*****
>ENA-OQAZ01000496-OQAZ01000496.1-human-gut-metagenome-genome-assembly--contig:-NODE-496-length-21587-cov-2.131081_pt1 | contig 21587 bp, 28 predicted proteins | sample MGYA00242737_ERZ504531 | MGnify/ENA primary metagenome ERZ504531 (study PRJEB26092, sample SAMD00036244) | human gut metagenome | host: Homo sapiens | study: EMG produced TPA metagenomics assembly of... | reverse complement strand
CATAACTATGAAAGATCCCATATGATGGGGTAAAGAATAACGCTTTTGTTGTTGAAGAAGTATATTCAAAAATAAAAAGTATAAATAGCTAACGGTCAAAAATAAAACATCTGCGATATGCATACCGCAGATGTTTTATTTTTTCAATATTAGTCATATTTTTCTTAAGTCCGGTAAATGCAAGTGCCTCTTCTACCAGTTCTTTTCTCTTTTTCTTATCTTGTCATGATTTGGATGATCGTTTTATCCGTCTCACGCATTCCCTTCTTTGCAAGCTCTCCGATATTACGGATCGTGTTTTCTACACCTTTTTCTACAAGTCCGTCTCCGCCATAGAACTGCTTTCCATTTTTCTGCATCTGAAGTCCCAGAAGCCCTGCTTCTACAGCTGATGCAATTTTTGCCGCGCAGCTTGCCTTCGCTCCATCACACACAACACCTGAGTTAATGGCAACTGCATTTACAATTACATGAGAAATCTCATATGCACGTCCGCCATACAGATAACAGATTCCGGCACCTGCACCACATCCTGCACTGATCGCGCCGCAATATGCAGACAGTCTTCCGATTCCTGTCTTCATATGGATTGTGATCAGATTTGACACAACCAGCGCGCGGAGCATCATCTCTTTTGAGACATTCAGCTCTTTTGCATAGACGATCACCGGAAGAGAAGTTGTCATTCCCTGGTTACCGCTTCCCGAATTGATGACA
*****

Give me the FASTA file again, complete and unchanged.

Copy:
>ENA-OQAZ01000496-OQAZ01000496.1-human-gut-metagenome-genome-assembly--contig:-NODE-496-length-21587-cov-2.131081_pt1 | contig 21587 bp, 28 predicted proteins | sample MGYA00242737_ERZ504531 | MGnify/ENA primary metagenome ERZ504531 (study PRJEB26092, sample SAMD00036244) | human gut metagenome | host: Homo sapiens | study: EMG produced TPA metagenomics assembly of... | reverse complement strand
CATAACTATGAAAGATCCCATATGATGGGGTAAAGAATAACGCTTTTGTTGTTGAAGAAGTATATTCAAAAATAAAAAGTATAAATAGCTAACGGTCAAAAATAAAACATCTGCGATATGCATACCGCAGATGTTTTATTTTTTCAATATTAGTCATATTTTTCTTAAGTCCGGTAAATGCAAGTGCCTCTTCTACCAGTTCTTTTCTCTTTTTCTTATCTTGTCATGATTTGGATGATCGTTTTATCCGTCTCACGCATTCCCTTCTTTGCAAGCTCTCCGATATTACGGATCGTGTTTTCTACACCTTTTTCTACAAGTCCGTCTCCGCCATAGAACTGCTTTCCATTTTTCTGCATCTGAAGTCCCAGAAGCCCTGCTTCTACAGCTGATGCAATTTTTGCCGCGCAGCTTGCCTTCGCTCCATCACACACAACACCTGAGTTAATGGCAACTGCATTTACAATTACATGAGAAATCTCATATGCACGTCCGCCATACAGATAACAGATTCCGGCACCTGCACCACATCCTGCACTGATCGCGCCGCAATATGCAGACAGTCTTCCGATTCCTGTCTTCATATGGATTGTGATCAGATTTGACACAACCAGCGCGCGGAGCATCATCTCTTTTGAGACATTCAGCTCTTTTGCATAGACGATCACCGGAAGAGAAGTTGTCATTCCCTGGTTACCGCTTCCCGAATTGATGACA